Wednesday, September 08, 2010

Brewday: Double Batch - Chanterelle Belgian Blonde / Seattle-Belgique

Vacation, while fun, did put a ripple in the ol' beer production line. Time to get brewing again!

In Miami I always brewed Belgians in the late Summer, early Fall. The reason being that we airconditioned our house down to 80 and there was always a chance that a hurricane could swoop in and we'd lose power for an indefinite period. I'd start them off in my chill-chest, it's best to start Belgians off in the mid-60's and let them climb on their own, but due to space issues they'd secondary at room temp. So I brewed things that could take the heat: Saisons and big Belgians. Starting with a Blonde or a Dubbel, by brewing back to back I could repitch the yeast four times or so, growing an impressive yeast cake before the final brew of the season, a big, Belgian Strong Dark. Remember, in Belgian beers attenuation is king. Keep your yeast happy and plentiful, then let them do their job, or you'll end up with cloyingly sweet beer.

Here I don't have to worry about hurricanes or 80 degree houses. My place is 66 right now, which is just about perfect for an ambient temp ferment. Jumping on the chance of a nice, sunny day I decided to brew a double batch to make up for a month of non-brewing. By a bit of crafty use of the kettle, I was able to brew two very different beers from the same mash.

The first beer was designed to be a very typical Belgian Blonde. Now, normally my rule with Belgians is: start with a good base recipe, then mess with one thing. Mix it up, get creative, but if you tweak too many things you can end up with off-balanced chaos. Typically the easiest way to do this is just to play with the sugar, which should constitute at 10-20% of your fermentables.

But for this beer I wanted just a plain nice Blonde, because it is going to be this year's Chanterelle Mushroom beer. Last year I brewed a Chanterelle Golden that turned out pretty great, even taking Best in Show at last years' Cascade Brewer's Cup. Recently popped a bottle and as it aged it has taken on strange, saisony characteristics. Strange, but still good.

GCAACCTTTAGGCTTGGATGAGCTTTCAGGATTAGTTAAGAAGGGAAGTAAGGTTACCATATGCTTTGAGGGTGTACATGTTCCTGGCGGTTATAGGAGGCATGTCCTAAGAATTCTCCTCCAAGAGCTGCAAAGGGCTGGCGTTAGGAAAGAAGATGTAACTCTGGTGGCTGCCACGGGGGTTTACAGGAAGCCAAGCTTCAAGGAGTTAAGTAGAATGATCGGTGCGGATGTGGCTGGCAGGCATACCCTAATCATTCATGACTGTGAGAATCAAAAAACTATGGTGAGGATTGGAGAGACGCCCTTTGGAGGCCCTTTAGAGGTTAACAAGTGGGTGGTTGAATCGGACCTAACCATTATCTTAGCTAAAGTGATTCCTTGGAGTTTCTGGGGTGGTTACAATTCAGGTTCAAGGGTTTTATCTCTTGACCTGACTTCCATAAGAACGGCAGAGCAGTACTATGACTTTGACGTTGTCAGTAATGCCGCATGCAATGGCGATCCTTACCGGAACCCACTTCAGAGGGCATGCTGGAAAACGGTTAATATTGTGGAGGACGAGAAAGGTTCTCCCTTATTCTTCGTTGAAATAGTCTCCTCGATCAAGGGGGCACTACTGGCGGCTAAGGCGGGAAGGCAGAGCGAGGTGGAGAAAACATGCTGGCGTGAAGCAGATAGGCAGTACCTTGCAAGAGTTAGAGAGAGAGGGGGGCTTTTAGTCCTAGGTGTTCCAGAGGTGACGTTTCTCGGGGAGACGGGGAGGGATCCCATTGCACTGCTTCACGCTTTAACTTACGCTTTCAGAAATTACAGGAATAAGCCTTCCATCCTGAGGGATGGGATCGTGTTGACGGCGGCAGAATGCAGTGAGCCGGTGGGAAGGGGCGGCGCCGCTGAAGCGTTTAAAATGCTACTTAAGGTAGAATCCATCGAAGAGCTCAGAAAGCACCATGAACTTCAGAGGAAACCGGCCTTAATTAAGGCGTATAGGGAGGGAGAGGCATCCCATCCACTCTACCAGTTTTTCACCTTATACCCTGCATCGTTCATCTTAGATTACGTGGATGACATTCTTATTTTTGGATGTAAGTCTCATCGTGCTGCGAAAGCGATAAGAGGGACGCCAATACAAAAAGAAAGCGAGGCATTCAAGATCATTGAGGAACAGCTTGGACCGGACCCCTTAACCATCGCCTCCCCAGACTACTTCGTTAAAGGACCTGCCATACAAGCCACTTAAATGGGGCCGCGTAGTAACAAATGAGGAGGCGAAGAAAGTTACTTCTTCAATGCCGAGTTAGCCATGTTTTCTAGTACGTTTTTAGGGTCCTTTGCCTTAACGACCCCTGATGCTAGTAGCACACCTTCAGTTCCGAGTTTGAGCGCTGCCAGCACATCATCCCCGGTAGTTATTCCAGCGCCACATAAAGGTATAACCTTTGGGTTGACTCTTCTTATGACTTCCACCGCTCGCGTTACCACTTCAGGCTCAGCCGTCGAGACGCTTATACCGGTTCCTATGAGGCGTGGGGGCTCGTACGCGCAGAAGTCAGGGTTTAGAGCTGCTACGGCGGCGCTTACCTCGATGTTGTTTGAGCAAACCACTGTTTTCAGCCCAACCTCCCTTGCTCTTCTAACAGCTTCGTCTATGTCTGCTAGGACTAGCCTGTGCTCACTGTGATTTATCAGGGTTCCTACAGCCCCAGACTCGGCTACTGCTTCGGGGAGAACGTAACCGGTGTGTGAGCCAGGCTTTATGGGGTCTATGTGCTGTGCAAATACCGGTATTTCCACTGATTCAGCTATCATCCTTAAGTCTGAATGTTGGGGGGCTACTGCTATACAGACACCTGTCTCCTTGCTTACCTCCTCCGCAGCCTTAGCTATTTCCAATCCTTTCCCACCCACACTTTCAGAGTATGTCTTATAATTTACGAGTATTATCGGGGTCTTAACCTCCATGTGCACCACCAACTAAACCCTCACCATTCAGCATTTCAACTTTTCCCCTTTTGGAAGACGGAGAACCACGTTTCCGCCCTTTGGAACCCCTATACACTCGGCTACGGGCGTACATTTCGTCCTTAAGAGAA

Nevertheless it has some flaws, some imbalances, and so I'm tweaking it a bit. I want the beer to be clearer, lighter, and more straightforward so that the Chanterelles will really come to the forefront. Now if I can just find some freaking Chanterelles... We went up to the North Cascades last weekend and managed to find a few tiny button sized Chanties. They're still a week or two out. At least I hope so. I don't want to have to buy them at the $17/lb they commanding in the market right now.

On the day of brewing I decided to double the recipe and pull a second beer out of my hat. A Northwest IPA / Blonde that I'm code-naming Seattle-Belgique. It's in the vein of New Belgium's Belgo IPA and Stone's Cali-Belgique; a Northwest IPA, but blond-yellow and with spicy Belgian yeast character. Maybe I can finally break my streak of mediocre IPAs? Due to the last minute decision to double the recipe I had to make a few substitutions. See the note below.

Chanterelle Blonde / Seattle-Belgique Double Brew

10.5 gallons, All Grain, 70% efficiency
Est. O.G. 1.068. Act. O.G. 1.067 for the Chanterelle, 1.070 for the IPA.
Est. F.G. hoping for 1.012-1.014
ABV estimates: 7%-7.5%